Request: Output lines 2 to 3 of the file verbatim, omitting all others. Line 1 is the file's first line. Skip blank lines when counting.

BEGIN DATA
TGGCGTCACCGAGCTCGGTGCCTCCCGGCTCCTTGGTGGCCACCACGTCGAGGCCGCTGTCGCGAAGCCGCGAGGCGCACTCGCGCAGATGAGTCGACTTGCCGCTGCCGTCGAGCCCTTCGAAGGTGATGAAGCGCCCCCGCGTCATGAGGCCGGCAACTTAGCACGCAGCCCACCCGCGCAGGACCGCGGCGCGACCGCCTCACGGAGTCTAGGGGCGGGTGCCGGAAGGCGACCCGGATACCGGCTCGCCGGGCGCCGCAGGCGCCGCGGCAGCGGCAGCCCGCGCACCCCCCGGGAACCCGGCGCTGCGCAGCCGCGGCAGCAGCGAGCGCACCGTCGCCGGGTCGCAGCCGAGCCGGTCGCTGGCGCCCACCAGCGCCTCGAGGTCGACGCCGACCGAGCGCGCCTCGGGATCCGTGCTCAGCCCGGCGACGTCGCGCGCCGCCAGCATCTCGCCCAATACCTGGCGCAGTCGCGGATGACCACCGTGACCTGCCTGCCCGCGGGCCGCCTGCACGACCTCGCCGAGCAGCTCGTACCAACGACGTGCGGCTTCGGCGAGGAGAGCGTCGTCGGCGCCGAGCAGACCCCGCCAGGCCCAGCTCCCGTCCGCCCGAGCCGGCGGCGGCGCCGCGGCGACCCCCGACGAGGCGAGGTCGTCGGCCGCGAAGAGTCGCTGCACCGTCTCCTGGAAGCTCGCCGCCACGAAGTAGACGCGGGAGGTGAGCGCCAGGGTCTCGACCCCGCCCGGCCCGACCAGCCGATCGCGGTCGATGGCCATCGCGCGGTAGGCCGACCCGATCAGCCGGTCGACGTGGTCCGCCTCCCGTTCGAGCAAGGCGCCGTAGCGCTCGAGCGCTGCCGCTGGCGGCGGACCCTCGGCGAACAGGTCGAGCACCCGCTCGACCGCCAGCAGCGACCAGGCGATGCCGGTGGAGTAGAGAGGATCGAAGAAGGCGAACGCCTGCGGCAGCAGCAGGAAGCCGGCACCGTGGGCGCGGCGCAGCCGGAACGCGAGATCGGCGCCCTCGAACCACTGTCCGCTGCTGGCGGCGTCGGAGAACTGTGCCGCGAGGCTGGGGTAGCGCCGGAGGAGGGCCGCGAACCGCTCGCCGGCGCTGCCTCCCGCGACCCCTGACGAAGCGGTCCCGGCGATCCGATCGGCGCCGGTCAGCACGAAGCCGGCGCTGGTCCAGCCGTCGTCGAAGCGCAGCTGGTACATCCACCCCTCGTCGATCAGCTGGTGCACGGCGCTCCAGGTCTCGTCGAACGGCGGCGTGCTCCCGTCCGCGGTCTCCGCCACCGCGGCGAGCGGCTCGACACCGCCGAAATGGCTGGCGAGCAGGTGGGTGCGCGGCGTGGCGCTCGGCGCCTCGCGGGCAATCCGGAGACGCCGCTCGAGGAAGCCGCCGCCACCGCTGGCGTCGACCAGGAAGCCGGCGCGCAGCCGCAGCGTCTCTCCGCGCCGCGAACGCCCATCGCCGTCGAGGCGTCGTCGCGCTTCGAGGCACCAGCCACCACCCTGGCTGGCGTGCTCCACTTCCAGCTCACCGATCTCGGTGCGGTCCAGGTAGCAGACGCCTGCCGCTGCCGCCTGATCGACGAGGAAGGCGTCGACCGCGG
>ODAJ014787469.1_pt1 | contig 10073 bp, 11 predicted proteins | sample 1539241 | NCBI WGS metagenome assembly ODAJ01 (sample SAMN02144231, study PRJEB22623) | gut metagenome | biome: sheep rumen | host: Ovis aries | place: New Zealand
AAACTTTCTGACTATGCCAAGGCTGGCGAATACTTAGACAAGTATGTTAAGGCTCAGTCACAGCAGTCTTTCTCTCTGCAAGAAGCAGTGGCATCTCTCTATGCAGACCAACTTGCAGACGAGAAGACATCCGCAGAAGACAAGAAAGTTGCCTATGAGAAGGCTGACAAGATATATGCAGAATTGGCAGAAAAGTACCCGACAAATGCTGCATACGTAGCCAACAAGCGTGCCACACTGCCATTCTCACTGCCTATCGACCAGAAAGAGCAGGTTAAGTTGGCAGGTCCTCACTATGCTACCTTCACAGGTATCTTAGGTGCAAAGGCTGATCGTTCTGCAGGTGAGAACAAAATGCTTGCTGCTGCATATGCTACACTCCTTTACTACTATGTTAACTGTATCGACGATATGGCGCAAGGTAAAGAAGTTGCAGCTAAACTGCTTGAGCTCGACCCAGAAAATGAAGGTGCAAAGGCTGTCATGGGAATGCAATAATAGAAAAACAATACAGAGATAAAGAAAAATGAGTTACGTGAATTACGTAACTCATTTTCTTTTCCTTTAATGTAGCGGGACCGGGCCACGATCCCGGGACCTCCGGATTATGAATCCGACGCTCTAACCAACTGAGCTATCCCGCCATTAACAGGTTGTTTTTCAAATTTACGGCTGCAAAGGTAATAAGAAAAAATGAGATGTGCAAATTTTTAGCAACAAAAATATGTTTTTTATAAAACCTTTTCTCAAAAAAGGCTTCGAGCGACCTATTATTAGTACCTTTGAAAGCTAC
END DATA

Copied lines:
>ODAJ014787469.1_pt1 | contig 10073 bp, 11 predicted proteins | sample 1539241 | NCBI WGS metagenome assembly ODAJ01 (sample SAMN02144231, study PRJEB22623) | gut metagenome | biome: sheep rumen | host: Ovis aries | place: New Zealand
AAACTTTCTGACTATGCCAAGGCTGGCGAATACTTAGACAAGTATGTTAAGGCTCAGTCACAGCAGTCTTTCTCTCTGCAAGAAGCAGTGGCATCTCTCTATGCAGACCAACTTGCAGACGAGAAGACATCCGCAGAAGACAAGAAAGTTGCCTATGAGAAGGCTGACAAGATATATGCAGAATTGGCAGAAAAGTACCCGACAAATGCTGCATACGTAGCCAACAAGCGTGCCACACTGCCATTCTCACTGCCTATCGACCAGAAAGAGCAGGTTAAGTTGGCAGGTCCTCACTATGCTACCTTCACAGGTATCTTAGGTGCAAAGGCTGATCGTTCTGCAGGTGAGAACAAAATGCTTGCTGCTGCATATGCTACACTCCTTTACTACTATGTTAACTGTATCGACGATATGGCGCAAGGTAAAGAAGTTGCAGCTAAACTGCTTGAGCTCGACCCAGAAAATGAAGGTGCAAAGGCTGTCATGGGAATGCAATAATAGAAAAACAATACAGAGATAAAGAAAAATGAGTTACGTGAATTACGTAACTCATTTTCTTTTCCTTTAATGTAGCGGGACCGGGCCACGATCCCGGGACCTCCGGATTATGAATCCGACGCTCTAACCAACTGAGCTATCCCGCCATTAACAGGTTGTTTTTCAAATTTACGGCTGCAAAGGTAATAAGAAAAAATGAGATGTGCAAATTTTTAGCAACAAAAATATGTTTTTTATAAAACCTTTTCTCAAAAAAGGCTTCGAGCGACCTATTATTAGTACCTTTGAAAGCTAC